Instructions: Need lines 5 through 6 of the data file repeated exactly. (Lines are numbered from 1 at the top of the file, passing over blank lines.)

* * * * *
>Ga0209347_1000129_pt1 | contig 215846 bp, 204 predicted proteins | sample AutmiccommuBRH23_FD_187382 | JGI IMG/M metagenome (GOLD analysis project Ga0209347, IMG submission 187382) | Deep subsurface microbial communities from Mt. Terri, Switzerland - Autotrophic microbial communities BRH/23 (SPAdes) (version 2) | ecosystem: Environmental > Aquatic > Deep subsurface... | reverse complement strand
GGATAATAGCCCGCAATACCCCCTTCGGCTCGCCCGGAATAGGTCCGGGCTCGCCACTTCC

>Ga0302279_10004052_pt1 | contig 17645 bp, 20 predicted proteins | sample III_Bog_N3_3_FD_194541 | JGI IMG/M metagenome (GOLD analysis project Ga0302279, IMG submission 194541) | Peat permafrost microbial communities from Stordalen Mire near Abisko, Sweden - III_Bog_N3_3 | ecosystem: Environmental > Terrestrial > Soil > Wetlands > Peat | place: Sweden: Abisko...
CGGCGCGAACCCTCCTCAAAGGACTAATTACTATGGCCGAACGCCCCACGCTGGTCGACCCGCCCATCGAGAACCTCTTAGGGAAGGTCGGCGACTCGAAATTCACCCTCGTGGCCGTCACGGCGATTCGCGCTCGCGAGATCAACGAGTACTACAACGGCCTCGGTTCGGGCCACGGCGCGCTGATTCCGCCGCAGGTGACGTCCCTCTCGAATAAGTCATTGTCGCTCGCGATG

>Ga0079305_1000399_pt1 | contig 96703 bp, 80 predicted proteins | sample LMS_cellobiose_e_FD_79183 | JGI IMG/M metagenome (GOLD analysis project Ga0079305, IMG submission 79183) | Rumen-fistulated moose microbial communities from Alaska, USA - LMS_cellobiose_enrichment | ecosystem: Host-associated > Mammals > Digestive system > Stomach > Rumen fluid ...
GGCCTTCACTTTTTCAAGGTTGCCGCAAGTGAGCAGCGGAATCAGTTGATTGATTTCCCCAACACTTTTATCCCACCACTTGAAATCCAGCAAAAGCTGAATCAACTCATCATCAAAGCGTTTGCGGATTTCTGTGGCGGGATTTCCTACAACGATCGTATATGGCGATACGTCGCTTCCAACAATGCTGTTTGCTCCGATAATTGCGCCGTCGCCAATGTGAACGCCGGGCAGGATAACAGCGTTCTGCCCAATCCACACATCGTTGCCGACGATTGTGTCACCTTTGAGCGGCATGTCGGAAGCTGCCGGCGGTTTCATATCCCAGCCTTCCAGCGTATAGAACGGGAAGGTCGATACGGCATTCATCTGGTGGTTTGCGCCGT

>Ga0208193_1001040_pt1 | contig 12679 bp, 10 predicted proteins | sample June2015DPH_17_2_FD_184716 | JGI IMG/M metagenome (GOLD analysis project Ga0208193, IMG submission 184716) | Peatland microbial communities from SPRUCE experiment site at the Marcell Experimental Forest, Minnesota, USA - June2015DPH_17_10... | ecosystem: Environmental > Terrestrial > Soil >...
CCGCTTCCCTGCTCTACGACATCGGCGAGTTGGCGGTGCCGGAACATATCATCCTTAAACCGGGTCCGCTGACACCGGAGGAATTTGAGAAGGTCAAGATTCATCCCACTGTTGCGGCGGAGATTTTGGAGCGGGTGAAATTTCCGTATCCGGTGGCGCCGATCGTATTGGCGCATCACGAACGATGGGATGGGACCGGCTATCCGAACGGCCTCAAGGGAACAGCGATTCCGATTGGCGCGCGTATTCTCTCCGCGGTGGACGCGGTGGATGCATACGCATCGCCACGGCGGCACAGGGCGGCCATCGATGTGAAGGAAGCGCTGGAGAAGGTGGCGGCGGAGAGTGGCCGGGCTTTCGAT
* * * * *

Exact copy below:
>Ga0079305_1000399_pt1 | contig 96703 bp, 80 predicted proteins | sample LMS_cellobiose_e_FD_79183 | JGI IMG/M metagenome (GOLD analysis project Ga0079305, IMG submission 79183) | Rumen-fistulated moose microbial communities from Alaska, USA - LMS_cellobiose_enrichment | ecosystem: Host-associated > Mammals > Digestive system > Stomach > Rumen fluid ...
GGCCTTCACTTTTTCAAGGTTGCCGCAAGTGAGCAGCGGAATCAGTTGATTGATTTCCCCAACACTTTTATCCCACCACTTGAAATCCAGCAAAAGCTGAATCAACTCATCATCAAAGCGTTTGCGGATTTCTGTGGCGGGATTTCCTACAACGATCGTATATGGCGATACGTCGCTTCCAACAATGCTGTTTGCTCCGATAATTGCGCCGTCGCCAATGTGAACGCCGGGCAGGATAACAGCGTTCTGCCCAATCCACACATCGTTGCCGACGATTGTGTCACCTTTGAGCGGCATGTCGGAAGCTGCCGGCGGTTTCATATCCCAGCCTTCCAGCGTATAGAACGGGAAGGTCGATACGGCATTCATCTGGTGGTTTGCGCCGT